Residents of the new Lofts at Adams Morgan, bothered by the sounds of the 18th Street strip behind their luxury condominiums (“Suite Deal,” 1/10), have one fewer source of noise to stress about: The Tom Tom club, at 2335 18th St. NW, was shuttered on Feb. 21.
The Department of Consumer and Regulatory Affairs (DCRA) closed the club until further notice, citing it for having restrooms located off the immediate premises, at 2333 18th St., the building next door. But Tom Tom general manager Tony Kowaleski says that the closure was brought on by pressure from the club’s recently arrived residential neighbors.
“They were looking for a reason to shut us down, and they finally came up with one,” Kowaleski says. “Ever since the noise complaints started, we’ve had everybody out here[the Alcoholic Beverage Regulation Administration (ABRA)], DCRA, the fire marshals, the police. They’ve probably been out here 50 times since November. Before that, we’d see somebody maybe once a month, if that often.”
Frank Jolley, co-owner of the Blue Room, at 2321 18th St., says his club has also seen stepped-up enforcement. “The frequency and intensity of inspections is up noticeably,” Jolley says. “It’s pretty easy to tell when you have four inspectors in two weeks, especially after you barely see one in a year.”
DCRA customer-service manager Gwen Davis denies that her agency has cracked down on 18th Street. “They don’t have any more investigators than anybody else across the city,” Davis says. “They’re not being targeted.”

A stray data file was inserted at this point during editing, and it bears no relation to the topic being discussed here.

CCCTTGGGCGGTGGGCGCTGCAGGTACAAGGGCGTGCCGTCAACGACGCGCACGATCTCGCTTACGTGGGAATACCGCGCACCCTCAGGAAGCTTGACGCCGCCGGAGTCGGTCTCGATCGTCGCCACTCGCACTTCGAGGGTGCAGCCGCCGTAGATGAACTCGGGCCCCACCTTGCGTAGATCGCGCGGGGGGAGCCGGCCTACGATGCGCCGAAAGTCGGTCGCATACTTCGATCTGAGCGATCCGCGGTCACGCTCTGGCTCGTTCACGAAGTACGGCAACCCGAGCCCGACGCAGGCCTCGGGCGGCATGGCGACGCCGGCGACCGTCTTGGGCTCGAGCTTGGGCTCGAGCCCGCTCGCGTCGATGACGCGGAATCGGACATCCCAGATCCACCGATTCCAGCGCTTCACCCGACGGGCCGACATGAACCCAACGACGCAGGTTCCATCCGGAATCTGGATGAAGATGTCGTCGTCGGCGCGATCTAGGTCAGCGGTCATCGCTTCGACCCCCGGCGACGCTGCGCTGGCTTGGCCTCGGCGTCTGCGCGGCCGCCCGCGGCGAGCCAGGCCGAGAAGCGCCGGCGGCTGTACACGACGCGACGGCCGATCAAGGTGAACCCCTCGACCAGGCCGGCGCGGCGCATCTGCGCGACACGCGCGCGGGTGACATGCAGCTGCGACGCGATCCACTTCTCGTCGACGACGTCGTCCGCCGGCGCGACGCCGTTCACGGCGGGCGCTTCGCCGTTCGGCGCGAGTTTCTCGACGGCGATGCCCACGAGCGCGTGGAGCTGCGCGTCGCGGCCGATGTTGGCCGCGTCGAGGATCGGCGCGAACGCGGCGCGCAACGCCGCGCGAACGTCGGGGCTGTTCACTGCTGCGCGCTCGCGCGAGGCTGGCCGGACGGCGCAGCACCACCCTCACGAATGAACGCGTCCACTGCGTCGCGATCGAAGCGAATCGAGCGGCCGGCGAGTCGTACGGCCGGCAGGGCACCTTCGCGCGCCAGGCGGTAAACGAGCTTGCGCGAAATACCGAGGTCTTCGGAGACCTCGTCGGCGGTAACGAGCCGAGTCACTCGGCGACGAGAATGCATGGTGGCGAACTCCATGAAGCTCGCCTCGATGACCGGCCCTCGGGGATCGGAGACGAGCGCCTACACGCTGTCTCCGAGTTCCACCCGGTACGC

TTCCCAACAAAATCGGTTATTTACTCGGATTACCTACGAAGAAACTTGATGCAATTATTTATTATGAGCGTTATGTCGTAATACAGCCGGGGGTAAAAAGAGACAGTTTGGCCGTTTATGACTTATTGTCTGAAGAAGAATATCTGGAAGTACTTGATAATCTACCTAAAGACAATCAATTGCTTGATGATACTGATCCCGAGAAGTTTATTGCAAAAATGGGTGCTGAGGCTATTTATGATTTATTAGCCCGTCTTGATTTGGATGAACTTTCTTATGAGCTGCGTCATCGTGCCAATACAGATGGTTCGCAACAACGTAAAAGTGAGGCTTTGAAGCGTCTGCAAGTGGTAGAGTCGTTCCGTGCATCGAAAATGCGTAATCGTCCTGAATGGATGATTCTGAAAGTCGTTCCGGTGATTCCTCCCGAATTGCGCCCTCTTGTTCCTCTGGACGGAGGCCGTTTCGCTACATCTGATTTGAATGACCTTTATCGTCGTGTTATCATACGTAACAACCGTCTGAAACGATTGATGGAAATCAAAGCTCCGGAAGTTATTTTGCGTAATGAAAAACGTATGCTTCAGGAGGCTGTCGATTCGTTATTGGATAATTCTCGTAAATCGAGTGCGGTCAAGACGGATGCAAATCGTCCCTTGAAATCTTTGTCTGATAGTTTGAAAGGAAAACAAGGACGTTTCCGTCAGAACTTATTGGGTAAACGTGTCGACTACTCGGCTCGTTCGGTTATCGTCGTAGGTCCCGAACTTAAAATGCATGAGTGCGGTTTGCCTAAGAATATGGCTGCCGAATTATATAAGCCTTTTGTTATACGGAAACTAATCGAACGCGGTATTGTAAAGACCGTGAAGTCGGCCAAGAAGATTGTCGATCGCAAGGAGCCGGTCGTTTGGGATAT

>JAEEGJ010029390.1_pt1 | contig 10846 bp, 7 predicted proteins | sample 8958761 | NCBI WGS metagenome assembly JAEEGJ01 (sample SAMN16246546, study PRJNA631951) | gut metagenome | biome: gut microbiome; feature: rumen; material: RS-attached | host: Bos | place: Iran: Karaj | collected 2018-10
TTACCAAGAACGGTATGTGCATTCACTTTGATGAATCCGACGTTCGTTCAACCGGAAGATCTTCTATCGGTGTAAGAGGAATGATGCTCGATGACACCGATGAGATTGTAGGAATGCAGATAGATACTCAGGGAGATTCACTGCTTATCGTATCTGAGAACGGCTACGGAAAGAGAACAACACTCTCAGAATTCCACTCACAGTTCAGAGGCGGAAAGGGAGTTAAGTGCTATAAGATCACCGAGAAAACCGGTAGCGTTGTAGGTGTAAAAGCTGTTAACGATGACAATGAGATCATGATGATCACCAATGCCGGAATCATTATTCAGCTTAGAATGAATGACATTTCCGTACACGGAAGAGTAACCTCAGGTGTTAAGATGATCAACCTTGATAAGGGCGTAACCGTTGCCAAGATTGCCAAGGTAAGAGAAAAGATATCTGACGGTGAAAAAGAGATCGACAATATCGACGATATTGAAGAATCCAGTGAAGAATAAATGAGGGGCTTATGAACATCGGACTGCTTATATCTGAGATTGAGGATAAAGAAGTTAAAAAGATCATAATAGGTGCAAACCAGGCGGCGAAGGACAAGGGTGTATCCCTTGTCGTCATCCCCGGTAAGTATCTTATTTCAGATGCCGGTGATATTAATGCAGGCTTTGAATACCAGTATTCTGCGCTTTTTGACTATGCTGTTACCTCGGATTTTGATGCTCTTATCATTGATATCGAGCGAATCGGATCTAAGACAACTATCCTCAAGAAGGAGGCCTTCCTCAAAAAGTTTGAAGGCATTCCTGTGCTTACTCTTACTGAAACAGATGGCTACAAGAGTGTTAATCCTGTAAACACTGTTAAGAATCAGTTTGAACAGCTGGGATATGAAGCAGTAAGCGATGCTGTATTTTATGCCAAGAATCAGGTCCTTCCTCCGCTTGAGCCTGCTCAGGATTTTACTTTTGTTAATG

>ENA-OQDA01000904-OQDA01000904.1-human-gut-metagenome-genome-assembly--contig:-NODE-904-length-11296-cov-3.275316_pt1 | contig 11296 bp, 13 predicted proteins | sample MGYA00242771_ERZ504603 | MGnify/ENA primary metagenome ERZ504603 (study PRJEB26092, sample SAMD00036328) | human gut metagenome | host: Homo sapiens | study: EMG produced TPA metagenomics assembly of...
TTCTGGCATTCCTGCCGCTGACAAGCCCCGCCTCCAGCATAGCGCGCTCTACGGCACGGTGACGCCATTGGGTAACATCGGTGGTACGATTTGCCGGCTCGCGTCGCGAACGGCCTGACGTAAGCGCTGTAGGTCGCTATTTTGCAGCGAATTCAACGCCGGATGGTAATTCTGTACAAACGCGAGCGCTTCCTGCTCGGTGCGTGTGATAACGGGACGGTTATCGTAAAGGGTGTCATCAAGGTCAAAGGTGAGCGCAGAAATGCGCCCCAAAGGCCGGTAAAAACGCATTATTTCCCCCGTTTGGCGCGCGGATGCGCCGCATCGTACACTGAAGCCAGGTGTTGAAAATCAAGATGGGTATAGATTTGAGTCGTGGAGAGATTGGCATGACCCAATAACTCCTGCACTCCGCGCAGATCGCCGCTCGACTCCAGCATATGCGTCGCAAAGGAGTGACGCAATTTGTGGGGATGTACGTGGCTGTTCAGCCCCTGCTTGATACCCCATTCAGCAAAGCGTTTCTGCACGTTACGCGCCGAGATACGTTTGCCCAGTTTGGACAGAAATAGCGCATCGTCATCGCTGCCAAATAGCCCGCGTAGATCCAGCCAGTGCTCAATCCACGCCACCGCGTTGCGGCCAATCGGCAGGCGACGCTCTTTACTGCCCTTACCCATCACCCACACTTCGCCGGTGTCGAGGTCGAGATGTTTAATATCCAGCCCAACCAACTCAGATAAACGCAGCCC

But Maria Delaney, director of ABRA, confirms that the liquor agency has become more active in investigating Adams Morgan clubsbecause, she says, her office has been inundated with complaints. “There have been a high number of complaints about those places, particularly on the noise issue,” Delaney says. “Our job is to investigate any and all complaints.”
Kowaleski says that various District inspectors had been repeatedly checking for underage patrons, inspecting the building for structural faults, and measuring the noise level in front of its doors.
On Jan. 17, Ward 1 Councilmember Jim Graham personally turned the music in the Tom Tom club to full volume, so that Lofts residents standing on their balcony across the alley could get a noise reading. He then crouched beneath the bar and struggled to check in with the residents on his cell phone. They were unable to pick up noise from the club, Graham says.
“We don’t want any businesses harassed,” Graham says. “But for the first few months, they thumbed their noses at us. It’s not unreasonable for the residents to want clubs to generate tolerable noise levels. We just want everyone to be able to coexist.”
Condo owner Carol Erting says that clubs can’t ignore the complaints from the Lofts. “There’s a lot of diversity and night life in Adams Morgan, and the neighborhood is not going to be damaged if one particular establishment gets closed down,” Erting says.
Tom Tom’s owners, Iraj and Soleiman Askarinam, are working to remedy the restroom problem by combining the addresses of the adjoining buildings. In the meantime, Kowaleski says, the club has lost about $30,000 in revenue, and he worries that his 30 now-unemployed workers will look for other jobs.
“We took them all out to dinner and asked them not to give up on us,” he says. “We’re trying to be optimistic.” CP